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Shaped to God's Design


When a see-it-all-in-a-glance tourist flitted through the priceless art treasures of the Louvre in Paris, she swept her critical eye over some of the world's greatest paintings. As she left the fabulous works of the great masters, she sniffed with disdain and said, "I don't think much of them." The gendarme replied coldly, "Madam, people do not judge these pictures; these pictures judge people." The newly-rich madame was stunned.

To the Word of God, this same application might be given: we do not judge the Word; the Word judges us. No wise man will dismiss the Book of the Lord with a wave of the hand. That there are some things hard to be understood within its covers, none will deny. On the other hand, he who will seek the mind of the Spirit will certainly have an unveiling of the truth that the Spirit himself has written. Though the seeker be a wayfaring man and unlearned, he need not err therein. The Bible is not just a series of puzzles to be deciphered. It has a chain of commandments to be obeyed.


In God We Don’t Trust
In God We Don’t Trust
A New Look at the American Revolution

During the past 200 years, there have been thousands of books written about the American Revolution. Yet, nearly all of them are written from the same perspective—that of the revolutionists. In God We Don’t Trust takes a different look at the American Revolution and the early colonization of America. In this work, author David Bercot looks at these events from the perspective of Jesus’ teachings—which puts these events in a very different light. We promise this book will challenge much of what you learned in school about American history, while also strengthening your Christian convictions.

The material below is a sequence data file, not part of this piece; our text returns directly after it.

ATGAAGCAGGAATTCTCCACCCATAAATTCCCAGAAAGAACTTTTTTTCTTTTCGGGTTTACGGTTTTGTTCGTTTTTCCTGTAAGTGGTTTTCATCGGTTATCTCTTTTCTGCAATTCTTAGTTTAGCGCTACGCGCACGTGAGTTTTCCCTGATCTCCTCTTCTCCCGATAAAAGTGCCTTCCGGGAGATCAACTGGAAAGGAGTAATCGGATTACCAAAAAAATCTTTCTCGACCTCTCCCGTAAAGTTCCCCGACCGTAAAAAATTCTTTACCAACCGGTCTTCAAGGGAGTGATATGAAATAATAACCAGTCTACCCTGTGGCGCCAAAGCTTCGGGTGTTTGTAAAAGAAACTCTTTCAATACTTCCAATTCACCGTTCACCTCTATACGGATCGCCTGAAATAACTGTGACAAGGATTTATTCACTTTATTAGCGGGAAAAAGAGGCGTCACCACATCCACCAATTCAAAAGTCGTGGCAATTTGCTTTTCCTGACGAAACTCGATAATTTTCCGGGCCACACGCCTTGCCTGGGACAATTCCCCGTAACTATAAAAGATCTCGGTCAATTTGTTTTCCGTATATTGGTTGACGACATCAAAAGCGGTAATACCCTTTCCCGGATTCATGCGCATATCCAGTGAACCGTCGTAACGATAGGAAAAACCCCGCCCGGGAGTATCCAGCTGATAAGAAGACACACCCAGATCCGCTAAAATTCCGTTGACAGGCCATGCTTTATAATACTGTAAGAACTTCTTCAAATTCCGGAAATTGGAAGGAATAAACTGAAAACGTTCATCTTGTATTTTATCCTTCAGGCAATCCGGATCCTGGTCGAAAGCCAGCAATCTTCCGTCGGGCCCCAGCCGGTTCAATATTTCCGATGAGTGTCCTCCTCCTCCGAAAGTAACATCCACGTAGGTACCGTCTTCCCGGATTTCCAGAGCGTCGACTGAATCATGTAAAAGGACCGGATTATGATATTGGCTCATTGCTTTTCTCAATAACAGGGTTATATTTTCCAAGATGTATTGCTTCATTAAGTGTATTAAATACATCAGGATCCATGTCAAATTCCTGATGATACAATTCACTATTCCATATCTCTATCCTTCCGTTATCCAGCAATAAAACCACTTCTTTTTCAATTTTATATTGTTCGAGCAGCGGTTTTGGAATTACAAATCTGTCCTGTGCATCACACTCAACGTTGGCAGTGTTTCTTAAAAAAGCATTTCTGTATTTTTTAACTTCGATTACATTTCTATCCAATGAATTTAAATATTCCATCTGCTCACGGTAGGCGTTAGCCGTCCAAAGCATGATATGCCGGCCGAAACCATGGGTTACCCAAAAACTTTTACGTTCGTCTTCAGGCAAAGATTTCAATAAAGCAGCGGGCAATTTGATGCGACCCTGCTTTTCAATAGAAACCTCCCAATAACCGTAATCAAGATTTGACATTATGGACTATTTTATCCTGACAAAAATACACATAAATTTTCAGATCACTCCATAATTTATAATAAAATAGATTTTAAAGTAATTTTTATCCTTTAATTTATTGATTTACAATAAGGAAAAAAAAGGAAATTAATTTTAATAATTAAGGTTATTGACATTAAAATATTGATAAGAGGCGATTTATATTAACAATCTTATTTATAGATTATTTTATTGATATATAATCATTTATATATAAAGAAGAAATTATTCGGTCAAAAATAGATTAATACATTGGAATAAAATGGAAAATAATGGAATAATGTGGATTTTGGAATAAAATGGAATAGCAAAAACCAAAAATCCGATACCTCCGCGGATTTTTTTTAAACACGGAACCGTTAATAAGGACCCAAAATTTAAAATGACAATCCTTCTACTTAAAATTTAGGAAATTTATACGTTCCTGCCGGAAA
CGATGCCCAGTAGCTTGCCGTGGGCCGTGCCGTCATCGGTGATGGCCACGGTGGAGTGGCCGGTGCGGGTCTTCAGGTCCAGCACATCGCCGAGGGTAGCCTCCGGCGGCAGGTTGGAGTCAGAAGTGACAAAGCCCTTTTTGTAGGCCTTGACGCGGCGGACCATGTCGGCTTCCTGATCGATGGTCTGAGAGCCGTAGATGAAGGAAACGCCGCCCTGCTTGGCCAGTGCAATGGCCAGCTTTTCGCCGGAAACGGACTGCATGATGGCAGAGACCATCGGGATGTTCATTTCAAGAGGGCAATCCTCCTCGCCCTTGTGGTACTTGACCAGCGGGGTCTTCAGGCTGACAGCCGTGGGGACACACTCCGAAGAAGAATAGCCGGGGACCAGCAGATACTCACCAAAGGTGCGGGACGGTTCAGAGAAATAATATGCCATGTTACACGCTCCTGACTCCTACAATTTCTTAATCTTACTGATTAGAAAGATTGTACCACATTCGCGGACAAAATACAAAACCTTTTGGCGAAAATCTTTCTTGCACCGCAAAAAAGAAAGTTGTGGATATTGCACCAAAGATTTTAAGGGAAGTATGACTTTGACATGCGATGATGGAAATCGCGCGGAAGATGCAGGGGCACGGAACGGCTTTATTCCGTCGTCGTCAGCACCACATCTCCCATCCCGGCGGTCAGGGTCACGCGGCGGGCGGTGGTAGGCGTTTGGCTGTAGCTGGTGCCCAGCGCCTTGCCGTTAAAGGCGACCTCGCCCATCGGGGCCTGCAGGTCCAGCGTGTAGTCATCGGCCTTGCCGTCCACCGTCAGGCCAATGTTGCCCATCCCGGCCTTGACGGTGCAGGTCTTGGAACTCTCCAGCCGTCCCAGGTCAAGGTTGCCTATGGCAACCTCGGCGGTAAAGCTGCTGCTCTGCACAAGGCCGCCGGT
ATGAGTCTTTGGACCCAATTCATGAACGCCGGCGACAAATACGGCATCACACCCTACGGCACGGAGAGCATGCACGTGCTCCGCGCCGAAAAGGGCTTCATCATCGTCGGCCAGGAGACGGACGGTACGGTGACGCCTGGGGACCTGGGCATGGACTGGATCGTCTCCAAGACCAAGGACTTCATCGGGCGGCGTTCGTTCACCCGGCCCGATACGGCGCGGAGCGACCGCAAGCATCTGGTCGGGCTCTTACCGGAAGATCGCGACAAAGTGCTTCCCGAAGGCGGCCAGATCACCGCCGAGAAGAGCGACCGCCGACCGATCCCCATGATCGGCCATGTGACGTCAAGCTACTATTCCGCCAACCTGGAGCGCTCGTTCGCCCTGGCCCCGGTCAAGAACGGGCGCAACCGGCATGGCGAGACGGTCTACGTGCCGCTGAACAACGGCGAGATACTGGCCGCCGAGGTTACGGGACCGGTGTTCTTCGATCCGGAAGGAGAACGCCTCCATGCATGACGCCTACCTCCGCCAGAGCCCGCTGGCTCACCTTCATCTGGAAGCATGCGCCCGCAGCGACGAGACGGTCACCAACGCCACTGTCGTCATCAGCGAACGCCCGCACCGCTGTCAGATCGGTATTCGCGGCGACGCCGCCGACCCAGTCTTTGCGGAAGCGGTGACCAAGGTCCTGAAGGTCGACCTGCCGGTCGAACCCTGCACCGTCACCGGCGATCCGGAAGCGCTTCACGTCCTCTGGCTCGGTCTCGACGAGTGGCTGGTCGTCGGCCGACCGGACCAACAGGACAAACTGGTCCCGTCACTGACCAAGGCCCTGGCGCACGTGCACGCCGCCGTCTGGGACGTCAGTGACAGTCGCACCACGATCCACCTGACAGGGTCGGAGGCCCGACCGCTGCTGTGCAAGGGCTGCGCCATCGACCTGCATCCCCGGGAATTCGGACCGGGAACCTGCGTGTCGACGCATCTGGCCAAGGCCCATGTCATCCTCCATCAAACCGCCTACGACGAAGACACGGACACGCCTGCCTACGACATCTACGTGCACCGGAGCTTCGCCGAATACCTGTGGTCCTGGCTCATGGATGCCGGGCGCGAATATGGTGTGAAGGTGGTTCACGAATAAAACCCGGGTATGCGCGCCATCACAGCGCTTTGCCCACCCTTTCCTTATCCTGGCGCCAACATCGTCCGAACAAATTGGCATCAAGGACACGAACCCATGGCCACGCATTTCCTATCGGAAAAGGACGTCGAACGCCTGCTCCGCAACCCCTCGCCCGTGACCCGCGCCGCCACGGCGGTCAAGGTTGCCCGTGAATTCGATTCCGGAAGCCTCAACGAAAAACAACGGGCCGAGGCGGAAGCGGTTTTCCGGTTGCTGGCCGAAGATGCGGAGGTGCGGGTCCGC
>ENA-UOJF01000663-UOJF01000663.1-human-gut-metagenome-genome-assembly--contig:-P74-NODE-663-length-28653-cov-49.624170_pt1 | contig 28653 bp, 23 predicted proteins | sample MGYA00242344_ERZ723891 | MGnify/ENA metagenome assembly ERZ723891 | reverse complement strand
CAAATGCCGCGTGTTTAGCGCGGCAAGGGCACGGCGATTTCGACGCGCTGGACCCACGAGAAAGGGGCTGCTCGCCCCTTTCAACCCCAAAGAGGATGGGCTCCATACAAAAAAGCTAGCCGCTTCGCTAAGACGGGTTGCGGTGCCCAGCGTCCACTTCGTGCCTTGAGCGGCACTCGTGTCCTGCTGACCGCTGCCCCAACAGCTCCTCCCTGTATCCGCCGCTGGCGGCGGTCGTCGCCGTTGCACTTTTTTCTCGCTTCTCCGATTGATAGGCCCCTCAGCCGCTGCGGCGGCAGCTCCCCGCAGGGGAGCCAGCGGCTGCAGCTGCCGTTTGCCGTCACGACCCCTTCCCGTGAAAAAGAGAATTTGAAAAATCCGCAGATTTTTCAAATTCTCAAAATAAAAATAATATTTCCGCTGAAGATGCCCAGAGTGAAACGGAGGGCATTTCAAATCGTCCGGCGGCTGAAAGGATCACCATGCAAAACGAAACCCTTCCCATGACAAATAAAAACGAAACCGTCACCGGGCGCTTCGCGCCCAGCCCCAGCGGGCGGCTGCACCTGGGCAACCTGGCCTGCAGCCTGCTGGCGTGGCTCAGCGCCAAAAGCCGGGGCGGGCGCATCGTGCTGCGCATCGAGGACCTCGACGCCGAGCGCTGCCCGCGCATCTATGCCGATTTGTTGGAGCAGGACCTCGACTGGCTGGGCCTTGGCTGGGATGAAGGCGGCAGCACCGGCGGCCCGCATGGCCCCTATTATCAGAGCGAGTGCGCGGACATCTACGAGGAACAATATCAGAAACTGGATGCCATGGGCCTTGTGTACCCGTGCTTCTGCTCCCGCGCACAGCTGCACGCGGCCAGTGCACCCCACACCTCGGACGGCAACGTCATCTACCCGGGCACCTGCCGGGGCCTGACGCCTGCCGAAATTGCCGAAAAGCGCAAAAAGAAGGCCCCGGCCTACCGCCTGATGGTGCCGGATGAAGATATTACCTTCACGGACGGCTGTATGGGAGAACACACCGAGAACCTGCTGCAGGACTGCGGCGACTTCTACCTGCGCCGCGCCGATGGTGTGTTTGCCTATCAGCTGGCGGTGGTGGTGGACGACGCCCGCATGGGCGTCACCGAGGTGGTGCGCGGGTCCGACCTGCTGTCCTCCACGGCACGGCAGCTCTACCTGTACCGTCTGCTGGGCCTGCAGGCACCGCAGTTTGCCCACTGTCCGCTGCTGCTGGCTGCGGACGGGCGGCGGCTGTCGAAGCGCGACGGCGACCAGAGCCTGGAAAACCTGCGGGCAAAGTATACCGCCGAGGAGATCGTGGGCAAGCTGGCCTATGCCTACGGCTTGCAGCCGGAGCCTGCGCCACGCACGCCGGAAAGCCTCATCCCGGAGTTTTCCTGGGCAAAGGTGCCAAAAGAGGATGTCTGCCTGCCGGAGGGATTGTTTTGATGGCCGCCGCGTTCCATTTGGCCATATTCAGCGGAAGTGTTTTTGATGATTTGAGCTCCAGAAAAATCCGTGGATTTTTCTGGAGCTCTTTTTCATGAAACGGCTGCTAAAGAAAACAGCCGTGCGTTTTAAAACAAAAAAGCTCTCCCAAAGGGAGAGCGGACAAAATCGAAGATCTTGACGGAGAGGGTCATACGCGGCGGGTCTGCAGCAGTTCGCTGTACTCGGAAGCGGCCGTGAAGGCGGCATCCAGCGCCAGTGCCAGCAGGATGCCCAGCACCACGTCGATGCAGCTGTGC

320 pp. Paper. $10.95


Yet in explaining the truth, who is to say, "So far shalt thou go and no further"? What determines interpretation? Can Bible truth be rejected or conveniently ignored because it is overdemanding upon us morally and materially? To cut this whole matter down to the irreducible minimum, perhaps we should ask this question: "Can the Bible standard of Christianity be lived today?" Again and again, when some truth is discussed, one hears the statement: "But we are living in different days!" That is undeniably true. Do we then alter our interpretations of Bible truth to fit the days? Or should we alter our thinking to fit the Bible?

Just how do men come to spiritual maturity? It seems that failure to discover reality shows up to many only after they have spent their money for that which is not bread. So often their lament is "I wish I were younger and could start over again to serve the Lord." Certainly if money could now buy them out of their dilemma, they would give it. Some would barter all they have in order to get into the midstream of blessing and power. But because they have balked at the price God asked them to pay in Christian service, or because they were saved in life's later years, they have missed much of the blessing of earthly and eternal reward. Those lost years can never be reclaimed.

But here is what such people can do. In the first place, if they have not already received Christ in His fullness, they can repent of all sin, seek cleansing by the blood, and on the basis of Luke 11: 13 ask the Holy Spirit to fill and flood them with himself. After this blessed experience of enduement, the next step is a discipline by the Spirit in all matters pertaining to body and soul.

It must be true to say that God never takes two believers to spiritual heights by the same path. God made all trees, but look at the difference in them. John the apostle may have been as great a saint as Paul. But John's service for the Master, though it must have been of the same quality as Paul's, was not of the same quantity.